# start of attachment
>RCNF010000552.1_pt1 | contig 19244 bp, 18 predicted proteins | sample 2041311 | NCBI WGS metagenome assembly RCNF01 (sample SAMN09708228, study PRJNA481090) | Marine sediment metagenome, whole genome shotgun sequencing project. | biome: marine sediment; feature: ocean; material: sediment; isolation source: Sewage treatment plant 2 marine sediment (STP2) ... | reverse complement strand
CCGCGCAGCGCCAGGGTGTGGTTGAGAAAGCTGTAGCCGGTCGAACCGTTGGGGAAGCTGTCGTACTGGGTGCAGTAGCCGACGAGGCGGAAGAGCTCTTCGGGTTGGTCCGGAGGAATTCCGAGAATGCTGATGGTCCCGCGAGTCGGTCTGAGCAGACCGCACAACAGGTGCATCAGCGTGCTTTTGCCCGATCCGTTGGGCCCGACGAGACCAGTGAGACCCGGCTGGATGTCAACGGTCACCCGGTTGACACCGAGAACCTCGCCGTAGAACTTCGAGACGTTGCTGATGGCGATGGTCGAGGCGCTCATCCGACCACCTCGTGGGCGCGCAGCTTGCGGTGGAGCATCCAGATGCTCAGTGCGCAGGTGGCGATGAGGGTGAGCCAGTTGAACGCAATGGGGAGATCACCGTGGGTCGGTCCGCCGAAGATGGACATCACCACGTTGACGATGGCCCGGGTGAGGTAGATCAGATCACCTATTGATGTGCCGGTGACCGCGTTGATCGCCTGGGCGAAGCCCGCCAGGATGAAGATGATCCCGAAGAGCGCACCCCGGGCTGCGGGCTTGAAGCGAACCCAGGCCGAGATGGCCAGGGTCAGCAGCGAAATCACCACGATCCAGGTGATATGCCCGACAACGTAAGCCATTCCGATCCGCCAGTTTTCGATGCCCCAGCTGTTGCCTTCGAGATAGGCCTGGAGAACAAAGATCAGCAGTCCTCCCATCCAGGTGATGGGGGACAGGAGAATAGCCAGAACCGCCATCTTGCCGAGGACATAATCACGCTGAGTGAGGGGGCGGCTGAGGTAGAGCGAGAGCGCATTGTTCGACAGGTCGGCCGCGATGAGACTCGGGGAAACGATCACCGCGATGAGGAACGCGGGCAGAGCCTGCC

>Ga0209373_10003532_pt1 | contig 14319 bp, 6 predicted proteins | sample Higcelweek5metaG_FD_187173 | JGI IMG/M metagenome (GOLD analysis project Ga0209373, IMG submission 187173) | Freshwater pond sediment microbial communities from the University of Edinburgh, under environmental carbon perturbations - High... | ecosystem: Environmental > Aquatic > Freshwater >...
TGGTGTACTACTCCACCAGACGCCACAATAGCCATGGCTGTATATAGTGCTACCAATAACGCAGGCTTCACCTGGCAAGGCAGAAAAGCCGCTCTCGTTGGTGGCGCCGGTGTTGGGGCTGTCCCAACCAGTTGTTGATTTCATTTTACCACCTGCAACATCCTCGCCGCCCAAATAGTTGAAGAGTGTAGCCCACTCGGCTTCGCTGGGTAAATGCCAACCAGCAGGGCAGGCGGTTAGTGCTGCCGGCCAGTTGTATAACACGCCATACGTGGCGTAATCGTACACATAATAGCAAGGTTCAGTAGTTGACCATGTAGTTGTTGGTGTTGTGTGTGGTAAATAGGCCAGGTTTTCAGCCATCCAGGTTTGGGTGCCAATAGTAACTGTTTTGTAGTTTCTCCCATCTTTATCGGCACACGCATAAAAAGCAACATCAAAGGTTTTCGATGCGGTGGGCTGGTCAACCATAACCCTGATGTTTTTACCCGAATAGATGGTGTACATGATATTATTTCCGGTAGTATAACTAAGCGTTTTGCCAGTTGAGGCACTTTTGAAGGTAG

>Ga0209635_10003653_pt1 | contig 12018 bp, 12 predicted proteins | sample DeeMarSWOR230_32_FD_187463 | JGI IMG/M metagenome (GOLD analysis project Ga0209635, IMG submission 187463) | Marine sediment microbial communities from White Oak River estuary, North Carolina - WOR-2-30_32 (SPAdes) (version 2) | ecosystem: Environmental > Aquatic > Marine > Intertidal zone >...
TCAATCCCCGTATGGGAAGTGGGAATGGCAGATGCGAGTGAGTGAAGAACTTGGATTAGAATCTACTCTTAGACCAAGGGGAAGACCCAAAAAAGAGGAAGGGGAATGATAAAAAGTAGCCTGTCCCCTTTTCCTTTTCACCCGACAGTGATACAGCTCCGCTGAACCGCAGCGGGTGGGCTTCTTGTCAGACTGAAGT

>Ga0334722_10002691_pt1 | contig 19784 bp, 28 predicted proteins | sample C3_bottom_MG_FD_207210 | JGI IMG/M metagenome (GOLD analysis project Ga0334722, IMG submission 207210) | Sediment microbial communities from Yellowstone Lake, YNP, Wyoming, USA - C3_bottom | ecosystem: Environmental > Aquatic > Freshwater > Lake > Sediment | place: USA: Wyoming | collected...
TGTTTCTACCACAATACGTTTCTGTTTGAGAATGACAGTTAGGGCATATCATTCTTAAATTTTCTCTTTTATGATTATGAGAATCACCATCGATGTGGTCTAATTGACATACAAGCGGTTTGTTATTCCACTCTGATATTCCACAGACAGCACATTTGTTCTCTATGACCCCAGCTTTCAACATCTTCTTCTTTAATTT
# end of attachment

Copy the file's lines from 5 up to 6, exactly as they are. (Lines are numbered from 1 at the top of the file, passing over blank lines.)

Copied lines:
>Ga0209635_10003653_pt1 | contig 12018 bp, 12 predicted proteins | sample DeeMarSWOR230_32_FD_187463 | JGI IMG/M metagenome (GOLD analysis project Ga0209635, IMG submission 187463) | Marine sediment microbial communities from White Oak River estuary, North Carolina - WOR-2-30_32 (SPAdes) (version 2) | ecosystem: Environmental > Aquatic > Marine > Intertidal zone >...
TCAATCCCCGTATGGGAAGTGGGAATGGCAGATGCGAGTGAGTGAAGAACTTGGATTAGAATCTACTCTTAGACCAAGGGGAAGACCCAAAAAAGAGGAAGGGGAATGATAAAAAGTAGCCTGTCCCCTTTTCCTTTTCACCCGACAGTGATACAGCTCCGCTGAACCGCAGCGGGTGGGCTTCTTGTCAGACTGAAGT